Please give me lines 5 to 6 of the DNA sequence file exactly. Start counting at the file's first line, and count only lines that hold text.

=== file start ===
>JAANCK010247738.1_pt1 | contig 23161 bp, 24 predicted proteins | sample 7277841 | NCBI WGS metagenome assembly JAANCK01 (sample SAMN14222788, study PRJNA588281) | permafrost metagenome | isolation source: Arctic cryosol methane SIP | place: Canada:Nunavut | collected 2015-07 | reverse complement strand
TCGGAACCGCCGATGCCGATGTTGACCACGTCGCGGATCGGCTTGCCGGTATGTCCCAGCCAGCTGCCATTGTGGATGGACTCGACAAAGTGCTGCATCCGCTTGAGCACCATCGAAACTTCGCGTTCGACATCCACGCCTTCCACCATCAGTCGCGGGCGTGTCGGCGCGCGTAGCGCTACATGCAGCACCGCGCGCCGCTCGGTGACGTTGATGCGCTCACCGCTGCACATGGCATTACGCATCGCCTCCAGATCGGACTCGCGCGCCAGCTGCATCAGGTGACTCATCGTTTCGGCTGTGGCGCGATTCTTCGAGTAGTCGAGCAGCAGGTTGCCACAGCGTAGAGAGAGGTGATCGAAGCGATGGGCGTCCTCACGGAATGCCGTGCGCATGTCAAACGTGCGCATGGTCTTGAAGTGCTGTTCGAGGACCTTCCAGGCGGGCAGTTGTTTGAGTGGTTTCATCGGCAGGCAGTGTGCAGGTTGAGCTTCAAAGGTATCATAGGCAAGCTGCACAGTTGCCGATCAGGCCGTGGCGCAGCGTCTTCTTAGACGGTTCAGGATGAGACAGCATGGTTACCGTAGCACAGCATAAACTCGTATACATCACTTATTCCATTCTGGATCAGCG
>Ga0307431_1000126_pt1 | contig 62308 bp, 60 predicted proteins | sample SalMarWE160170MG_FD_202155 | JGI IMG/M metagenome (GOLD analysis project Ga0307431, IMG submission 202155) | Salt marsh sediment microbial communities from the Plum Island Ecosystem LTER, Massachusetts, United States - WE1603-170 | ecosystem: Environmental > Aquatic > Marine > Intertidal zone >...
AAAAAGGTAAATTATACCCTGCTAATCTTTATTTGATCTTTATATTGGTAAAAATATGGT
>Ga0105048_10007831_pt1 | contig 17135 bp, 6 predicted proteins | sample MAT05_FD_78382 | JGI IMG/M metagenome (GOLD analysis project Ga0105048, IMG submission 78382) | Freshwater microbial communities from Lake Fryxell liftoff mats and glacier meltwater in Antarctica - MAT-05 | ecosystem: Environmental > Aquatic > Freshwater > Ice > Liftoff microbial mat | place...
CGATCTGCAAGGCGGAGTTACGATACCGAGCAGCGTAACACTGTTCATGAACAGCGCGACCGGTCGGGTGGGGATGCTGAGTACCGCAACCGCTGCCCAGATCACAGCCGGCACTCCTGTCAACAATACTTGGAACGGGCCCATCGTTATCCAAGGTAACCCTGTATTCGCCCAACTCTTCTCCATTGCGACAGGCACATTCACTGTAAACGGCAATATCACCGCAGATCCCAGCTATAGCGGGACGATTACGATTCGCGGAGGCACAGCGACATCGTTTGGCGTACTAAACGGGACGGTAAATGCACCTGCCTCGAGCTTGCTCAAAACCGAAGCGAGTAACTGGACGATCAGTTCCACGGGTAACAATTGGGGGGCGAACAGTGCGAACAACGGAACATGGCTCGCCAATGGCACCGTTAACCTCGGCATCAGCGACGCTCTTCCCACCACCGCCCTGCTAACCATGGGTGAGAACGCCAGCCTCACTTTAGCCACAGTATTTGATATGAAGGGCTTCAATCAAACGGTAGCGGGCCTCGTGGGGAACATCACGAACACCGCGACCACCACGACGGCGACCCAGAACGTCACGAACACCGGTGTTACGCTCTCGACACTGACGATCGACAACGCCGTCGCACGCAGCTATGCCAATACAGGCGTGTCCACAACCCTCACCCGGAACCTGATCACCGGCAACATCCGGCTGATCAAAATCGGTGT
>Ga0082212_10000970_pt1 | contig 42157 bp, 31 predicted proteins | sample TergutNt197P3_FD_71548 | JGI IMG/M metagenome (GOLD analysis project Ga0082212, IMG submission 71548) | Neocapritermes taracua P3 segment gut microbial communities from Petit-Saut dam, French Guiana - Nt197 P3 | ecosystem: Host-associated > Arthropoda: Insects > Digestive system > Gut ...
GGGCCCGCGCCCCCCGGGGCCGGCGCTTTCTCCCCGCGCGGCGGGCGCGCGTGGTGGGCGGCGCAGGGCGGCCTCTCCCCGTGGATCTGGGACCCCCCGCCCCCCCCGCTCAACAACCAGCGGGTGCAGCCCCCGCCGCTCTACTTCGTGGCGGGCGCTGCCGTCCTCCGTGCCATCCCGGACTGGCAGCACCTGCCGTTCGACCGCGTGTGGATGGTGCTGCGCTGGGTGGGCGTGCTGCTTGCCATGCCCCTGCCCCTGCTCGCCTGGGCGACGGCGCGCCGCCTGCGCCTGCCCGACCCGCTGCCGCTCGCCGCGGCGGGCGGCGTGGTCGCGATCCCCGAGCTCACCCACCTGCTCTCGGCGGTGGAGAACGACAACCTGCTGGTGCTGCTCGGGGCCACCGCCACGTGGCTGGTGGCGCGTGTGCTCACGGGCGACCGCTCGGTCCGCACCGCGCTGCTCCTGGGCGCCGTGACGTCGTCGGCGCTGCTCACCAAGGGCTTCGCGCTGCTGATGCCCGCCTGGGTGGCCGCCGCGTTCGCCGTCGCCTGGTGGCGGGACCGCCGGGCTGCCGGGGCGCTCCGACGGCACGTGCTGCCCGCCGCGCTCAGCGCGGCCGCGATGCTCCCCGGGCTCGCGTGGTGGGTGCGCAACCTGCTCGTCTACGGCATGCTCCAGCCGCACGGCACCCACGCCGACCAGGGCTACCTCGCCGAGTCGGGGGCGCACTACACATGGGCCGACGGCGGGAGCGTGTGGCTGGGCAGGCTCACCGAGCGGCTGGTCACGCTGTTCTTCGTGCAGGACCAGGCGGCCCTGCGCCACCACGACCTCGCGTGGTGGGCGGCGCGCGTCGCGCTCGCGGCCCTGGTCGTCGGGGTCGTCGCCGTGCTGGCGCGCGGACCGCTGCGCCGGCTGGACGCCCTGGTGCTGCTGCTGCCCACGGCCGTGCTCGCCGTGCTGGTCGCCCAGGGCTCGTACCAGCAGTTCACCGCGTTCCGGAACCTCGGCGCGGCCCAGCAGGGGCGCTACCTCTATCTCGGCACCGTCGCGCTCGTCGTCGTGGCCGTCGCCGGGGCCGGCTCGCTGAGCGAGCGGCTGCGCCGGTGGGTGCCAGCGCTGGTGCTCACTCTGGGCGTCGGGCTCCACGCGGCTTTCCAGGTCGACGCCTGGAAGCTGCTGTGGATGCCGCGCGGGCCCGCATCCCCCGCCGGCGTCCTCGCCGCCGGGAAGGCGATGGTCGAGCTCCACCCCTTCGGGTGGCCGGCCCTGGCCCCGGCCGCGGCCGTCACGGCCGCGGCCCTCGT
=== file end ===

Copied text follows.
>Ga0105048_10007831_pt1 | contig 17135 bp, 6 predicted proteins | sample MAT05_FD_78382 | JGI IMG/M metagenome (GOLD analysis project Ga0105048, IMG submission 78382) | Freshwater microbial communities from Lake Fryxell liftoff mats and glacier meltwater in Antarctica - MAT-05 | ecosystem: Environmental > Aquatic > Freshwater > Ice > Liftoff microbial mat | place...
CGATCTGCAAGGCGGAGTTACGATACCGAGCAGCGTAACACTGTTCATGAACAGCGCGACCGGTCGGGTGGGGATGCTGAGTACCGCAACCGCTGCCCAGATCACAGCCGGCACTCCTGTCAACAATACTTGGAACGGGCCCATCGTTATCCAAGGTAACCCTGTATTCGCCCAACTCTTCTCCATTGCGACAGGCACATTCACTGTAAACGGCAATATCACCGCAGATCCCAGCTATAGCGGGACGATTACGATTCGCGGAGGCACAGCGACATCGTTTGGCGTACTAAACGGGACGGTAAATGCACCTGCCTCGAGCTTGCTCAAAACCGAAGCGAGTAACTGGACGATCAGTTCCACGGGTAACAATTGGGGGGCGAACAGTGCGAACAACGGAACATGGCTCGCCAATGGCACCGTTAACCTCGGCATCAGCGACGCTCTTCCCACCACCGCCCTGCTAACCATGGGTGAGAACGCCAGCCTCACTTTAGCCACAGTATTTGATATGAAGGGCTTCAATCAAACGGTAGCGGGCCTCGTGGGGAACATCACGAACACCGCGACCACCACGACGGCGACCCAGAACGTCACGAACACCGGTGTTACGCTCTCGACACTGACGATCGACAACGCCGTCGCACGCAGCTATGCCAATACAGGCGTGTCCACAACCCTCACCCGGAACCTGATCACCGGCAACATCCGGCTGATCAAAATCGGTGT